Maxwell Manning (Dr. Cyclops, Emilio)
- Bats Left, Throws Right
- Height 6' 4", Weight 185 lb.
- School Lincoln University, Glassboro State College
- Born November 18, 1918 in Rome, GA USA
- Died June 23, 2003 in Pleasantville, NJ USA
Nicknamed Dr. Cyclops due to his thick glasses, Max Manning was a Negro League pitcher. Using a fastball, curveball and slider, Manning had a good career that spanned three decades. A Pleasantville, NJ high school star on a team where he was the long black player, he was approached with an offer by Detroit Tigers scout Max Bishop, who had heard of the youngster's exploits but quickly rescinded the offer when they discovered that Manning was black.
In 1938 the 19-year-old sidearm pitcher was signed by Abe Manley and beat the Homestead Grays in his debut. He saw only limited time with the Newark Eagles that year but the next season became a sensation. Though he was just 4-4, his RA was a miniscule 0.93. In 1940 Manning went 14-7 with a 2.97 RA. He was tied for third in the Negro National League in victories, fourth in RA and third with 36 strikeouts. Max was 5-2 in '41 and 6-7 in 1942 with a 2.54 RA, third in the NNL.
Drafted into the US military that year, Manning was with the 316th Air Squadron in the Quartermaster Corps. He served in England and France and deliered supplies to the Third Army for two years. He injured his back during an accident once and also was put in the stockade for 15 days for insubordination during an incident involving some white racist soldiers. Manning professed gladness when the war ended and he didn't have to serve any more.
In 1946, Dr. Cyclops returned to Newark in fine form. He went 13-1 with a 2.79 RA; he was tied for fifth in the NNL in RA, fourth in wins and first in winning percentage. He won game two of the Negro World Series 7-4 over the Kansas City Monarchs to even the series, but he lost game 5 by a 5-1 score against Hilton Smith; it was his first loss in his past 15 decisions. Newark won the series 4 games to 3, with Manning going 1-1, 3.64 against KC. He was also 4-0 in the Cuban Winter League.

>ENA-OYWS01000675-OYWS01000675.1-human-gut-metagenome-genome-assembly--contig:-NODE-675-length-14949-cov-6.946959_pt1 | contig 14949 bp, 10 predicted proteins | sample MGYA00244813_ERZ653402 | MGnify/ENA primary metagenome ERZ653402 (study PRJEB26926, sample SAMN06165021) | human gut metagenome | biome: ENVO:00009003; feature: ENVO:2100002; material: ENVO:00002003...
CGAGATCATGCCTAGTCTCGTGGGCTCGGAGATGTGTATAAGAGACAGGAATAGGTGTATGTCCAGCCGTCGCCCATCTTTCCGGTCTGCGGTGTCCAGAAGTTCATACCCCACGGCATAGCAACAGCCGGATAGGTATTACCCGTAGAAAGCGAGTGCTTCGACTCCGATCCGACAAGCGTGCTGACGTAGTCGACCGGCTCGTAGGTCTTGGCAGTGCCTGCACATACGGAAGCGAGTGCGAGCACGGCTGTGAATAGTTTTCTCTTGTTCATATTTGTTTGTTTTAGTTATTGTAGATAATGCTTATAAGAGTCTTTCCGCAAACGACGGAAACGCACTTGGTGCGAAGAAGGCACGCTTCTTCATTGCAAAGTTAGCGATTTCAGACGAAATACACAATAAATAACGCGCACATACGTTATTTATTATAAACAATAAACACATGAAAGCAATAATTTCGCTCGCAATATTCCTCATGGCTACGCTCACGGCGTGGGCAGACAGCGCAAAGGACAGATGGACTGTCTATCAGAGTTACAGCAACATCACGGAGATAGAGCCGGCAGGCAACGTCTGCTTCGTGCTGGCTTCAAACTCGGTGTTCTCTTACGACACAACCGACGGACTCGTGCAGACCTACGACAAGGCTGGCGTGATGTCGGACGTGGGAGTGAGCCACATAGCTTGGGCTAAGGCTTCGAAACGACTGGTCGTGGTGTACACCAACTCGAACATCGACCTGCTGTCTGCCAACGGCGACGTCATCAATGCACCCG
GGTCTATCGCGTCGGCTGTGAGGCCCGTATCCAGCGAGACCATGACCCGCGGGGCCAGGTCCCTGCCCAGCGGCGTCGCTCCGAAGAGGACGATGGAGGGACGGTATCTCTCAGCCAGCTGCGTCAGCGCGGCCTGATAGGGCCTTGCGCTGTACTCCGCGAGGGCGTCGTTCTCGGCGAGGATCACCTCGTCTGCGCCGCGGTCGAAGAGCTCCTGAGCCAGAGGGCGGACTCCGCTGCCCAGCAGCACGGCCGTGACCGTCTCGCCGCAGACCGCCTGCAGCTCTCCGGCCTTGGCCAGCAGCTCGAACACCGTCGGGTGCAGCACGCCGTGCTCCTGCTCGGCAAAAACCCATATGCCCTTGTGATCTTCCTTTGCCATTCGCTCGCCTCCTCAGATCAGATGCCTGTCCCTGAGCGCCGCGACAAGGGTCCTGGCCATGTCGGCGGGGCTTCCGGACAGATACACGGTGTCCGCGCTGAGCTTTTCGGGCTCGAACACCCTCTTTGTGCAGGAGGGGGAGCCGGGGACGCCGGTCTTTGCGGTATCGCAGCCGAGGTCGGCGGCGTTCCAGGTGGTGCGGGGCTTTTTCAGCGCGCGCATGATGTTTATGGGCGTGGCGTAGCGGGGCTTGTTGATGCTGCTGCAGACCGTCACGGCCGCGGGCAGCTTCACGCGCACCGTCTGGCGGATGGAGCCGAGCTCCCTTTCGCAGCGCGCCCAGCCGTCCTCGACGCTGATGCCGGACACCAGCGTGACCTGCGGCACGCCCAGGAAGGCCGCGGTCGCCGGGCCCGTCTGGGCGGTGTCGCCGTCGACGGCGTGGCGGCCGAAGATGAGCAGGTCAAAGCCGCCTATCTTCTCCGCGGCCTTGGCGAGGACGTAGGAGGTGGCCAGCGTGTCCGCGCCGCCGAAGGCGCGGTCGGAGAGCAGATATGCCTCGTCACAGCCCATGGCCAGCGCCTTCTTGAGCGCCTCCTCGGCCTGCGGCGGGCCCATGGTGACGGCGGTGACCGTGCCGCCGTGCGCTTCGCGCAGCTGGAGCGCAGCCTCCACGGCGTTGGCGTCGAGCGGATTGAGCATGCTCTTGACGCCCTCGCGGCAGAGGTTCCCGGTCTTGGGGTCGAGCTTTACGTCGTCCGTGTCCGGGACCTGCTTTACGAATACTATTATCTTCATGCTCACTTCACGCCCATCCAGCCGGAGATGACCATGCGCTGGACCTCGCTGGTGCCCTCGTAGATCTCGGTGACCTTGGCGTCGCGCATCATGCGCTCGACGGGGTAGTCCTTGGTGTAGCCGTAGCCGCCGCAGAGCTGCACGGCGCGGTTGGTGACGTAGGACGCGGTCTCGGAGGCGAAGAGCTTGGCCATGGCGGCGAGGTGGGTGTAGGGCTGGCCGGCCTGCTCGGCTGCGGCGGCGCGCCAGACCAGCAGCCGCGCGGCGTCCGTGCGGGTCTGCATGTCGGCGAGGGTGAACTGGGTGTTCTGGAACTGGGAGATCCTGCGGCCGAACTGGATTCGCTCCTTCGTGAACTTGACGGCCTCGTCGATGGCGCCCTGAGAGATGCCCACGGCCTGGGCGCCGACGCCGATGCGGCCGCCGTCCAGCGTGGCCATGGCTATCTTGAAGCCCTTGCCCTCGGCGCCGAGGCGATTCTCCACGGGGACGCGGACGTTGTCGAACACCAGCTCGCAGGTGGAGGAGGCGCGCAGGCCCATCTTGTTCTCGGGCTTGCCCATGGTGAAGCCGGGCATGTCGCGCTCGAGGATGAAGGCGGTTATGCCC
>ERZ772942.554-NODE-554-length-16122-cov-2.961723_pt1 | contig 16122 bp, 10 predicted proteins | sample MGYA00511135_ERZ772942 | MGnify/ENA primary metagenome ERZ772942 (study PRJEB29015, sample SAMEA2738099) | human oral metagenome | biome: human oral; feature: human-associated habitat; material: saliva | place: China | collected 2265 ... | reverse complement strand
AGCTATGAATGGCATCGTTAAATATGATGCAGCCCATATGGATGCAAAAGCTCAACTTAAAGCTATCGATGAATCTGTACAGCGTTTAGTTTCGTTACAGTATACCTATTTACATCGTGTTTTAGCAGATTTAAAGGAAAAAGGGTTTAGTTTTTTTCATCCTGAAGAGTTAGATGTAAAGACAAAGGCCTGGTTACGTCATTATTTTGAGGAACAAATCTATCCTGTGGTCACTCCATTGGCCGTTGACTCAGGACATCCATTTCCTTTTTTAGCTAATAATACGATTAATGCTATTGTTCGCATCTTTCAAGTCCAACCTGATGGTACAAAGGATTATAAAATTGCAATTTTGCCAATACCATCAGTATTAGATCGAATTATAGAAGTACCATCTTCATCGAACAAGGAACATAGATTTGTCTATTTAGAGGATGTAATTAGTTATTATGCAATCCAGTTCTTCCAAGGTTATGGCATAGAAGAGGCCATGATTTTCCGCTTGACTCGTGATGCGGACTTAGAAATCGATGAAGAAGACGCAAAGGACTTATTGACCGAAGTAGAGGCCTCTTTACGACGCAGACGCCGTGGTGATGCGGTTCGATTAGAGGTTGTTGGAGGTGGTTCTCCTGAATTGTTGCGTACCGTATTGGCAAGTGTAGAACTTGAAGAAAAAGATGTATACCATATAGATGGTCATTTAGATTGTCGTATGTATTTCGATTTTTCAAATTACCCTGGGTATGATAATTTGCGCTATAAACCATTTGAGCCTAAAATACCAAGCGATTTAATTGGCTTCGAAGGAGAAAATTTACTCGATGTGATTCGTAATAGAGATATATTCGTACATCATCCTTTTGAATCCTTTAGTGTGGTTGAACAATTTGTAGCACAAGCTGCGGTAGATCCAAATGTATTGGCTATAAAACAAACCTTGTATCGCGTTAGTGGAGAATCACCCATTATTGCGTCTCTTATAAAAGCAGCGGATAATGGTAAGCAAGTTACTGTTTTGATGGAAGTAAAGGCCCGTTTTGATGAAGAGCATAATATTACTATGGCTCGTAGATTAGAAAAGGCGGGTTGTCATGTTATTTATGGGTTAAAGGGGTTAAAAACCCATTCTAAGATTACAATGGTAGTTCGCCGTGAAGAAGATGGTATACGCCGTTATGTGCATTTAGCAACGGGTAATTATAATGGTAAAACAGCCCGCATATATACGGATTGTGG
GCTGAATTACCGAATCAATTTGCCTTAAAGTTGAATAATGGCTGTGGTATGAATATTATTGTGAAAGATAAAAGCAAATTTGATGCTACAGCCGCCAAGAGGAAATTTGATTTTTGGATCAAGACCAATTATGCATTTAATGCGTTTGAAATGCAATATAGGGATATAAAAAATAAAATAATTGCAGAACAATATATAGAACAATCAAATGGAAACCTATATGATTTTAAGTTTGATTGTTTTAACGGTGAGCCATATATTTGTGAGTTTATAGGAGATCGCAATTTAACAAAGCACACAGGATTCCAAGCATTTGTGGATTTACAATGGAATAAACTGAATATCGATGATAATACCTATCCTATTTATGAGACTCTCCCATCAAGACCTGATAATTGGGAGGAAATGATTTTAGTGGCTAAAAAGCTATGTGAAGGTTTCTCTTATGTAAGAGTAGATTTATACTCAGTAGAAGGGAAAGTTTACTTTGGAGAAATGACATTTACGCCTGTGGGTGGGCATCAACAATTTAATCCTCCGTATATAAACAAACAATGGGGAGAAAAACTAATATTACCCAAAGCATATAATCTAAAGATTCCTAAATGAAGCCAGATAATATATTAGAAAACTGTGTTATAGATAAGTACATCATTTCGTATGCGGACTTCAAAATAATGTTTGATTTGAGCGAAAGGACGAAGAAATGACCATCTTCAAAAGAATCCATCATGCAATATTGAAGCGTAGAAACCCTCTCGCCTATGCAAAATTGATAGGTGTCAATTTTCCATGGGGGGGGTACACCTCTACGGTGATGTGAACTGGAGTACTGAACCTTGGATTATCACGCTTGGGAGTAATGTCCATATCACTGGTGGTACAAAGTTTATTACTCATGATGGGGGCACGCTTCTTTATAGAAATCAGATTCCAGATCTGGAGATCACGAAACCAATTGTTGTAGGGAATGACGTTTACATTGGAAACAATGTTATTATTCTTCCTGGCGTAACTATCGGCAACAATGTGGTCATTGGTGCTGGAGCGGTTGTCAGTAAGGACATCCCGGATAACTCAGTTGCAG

1947 was another great year for Manning. At age 28, he went 15-6 to lead the NNL in victories. Starting for the east in the East-West Game, Max was shelled, allowing 5 hits, 2 walks and a hit batter in 2 1/3 innings and taking the defeat.
Alex Pompez offered Max a deal with the New York Giants but he said that Pompez would have to arrange things with Newark, who properly had rights to his services. That didn't fit with how the white teams enjoyed raiding the Negro Leagues so they didn't follow up on it. He separated his shoulder early in the 1948 season after rushing spring training and never bounced back completely, despite surgery. Manning went 13-5 in the '48-'49 Negro Leagues, 5-9 with a 3.70 in the 1951 and 1953 Mexican League and also appeared in the 1951 Provincial League, fading away after the injury.
Overall, Max was 70-32 against top black teams during his career. His .686 winning percentage is 7th all-time among pitchers with 50 or more victories in the Negro Leagues.
After his career ended, Manning went back to school on the GI Bill and became a teacher. Working in the Pleasantville school system (where he had been educated), he taught for 28 years before retiring. Not one to stand quietly in the face of injustice, he was active in fighting for civil rights. He died in 2003 after a long illness.
Sources include The Biographical Encyclopedia of the Negro Baseball Leagues by James Riley, The Mexican League: Comprehensive Player Statistics by Pedro Treto Cisneros and The Complete Book of Baseball's Negro Leagues by John Holway